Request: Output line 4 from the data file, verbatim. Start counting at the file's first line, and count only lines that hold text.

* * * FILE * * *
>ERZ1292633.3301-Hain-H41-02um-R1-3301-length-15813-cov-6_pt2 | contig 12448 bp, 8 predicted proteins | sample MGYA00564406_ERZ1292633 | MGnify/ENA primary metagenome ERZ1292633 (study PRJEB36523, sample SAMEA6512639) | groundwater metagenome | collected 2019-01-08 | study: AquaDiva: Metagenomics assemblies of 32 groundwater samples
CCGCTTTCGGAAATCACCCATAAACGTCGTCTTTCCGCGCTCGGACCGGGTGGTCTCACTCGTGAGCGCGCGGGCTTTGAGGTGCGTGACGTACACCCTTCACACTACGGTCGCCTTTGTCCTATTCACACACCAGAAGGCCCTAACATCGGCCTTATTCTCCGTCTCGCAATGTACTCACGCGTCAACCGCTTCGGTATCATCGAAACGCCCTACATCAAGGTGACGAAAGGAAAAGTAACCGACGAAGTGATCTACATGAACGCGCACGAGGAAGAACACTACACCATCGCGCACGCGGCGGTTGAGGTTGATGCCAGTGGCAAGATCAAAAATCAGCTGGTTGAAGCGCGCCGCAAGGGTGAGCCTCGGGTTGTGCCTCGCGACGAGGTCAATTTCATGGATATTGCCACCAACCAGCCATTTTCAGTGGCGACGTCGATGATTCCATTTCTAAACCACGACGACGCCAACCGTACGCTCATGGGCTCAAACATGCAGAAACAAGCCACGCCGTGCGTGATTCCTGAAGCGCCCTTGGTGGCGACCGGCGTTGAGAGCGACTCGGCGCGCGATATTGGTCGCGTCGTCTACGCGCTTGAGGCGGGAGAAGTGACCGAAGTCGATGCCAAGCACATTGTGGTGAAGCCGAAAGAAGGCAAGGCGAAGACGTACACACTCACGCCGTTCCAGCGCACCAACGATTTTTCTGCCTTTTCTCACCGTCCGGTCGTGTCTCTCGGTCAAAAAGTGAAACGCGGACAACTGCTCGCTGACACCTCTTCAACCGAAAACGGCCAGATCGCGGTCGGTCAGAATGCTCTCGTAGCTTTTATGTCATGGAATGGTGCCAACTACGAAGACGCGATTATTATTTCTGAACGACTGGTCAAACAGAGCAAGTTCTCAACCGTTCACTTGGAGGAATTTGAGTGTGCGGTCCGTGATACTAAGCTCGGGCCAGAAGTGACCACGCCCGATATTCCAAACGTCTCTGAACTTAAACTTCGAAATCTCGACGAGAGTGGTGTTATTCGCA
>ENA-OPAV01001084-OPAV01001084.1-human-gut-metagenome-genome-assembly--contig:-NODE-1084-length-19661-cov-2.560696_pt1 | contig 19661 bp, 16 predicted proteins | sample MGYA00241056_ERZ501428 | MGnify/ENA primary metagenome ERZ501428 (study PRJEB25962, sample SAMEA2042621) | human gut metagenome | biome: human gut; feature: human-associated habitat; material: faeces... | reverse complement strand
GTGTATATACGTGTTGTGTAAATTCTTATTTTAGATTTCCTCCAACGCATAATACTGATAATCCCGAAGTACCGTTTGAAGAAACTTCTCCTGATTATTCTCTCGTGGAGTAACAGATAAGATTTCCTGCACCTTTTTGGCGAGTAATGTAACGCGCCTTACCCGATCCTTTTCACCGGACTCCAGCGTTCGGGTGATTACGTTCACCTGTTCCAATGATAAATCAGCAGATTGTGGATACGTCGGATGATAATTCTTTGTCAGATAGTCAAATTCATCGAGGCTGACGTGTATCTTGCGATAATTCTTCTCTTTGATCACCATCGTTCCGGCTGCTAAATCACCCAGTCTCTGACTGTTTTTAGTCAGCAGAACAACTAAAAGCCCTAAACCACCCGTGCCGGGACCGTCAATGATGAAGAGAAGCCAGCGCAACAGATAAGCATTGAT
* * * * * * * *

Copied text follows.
GTGTATATACGTGTTGTGTAAATTCTTATTTTAGATTTCCTCCAACGCATAATACTGATAATCCCGAAGTACCGTTTGAAGAAACTTCTCCTGATTATTCTCTCGTGGAGTAACAGATAAGATTTCCTGCACCTTTTTGGCGAGTAATGTAACGCGCCTTACCCGATCCTTTTCACCGGACTCCAGCGTTCGGGTGATTACGTTCACCTGTTCCAATGATAAATCAGCAGATTGTGGATACGTCGGATGATAATTCTTTGTCAGATAGTCAAATTCATCGAGGCTGACGTGTATCTTGCGATAATTCTTCTCTTTGATCACCATCGTTCCGGCTGCTAAATCACCCAGTCTCTGACTGTTTTTAGTCAGCAGAACAACTAAAAGCCCTAAACCACCCGTGCCGGGACCGTCAATGATGAAGAGAAGCCAGCGCAACAGATAAGCATTGAT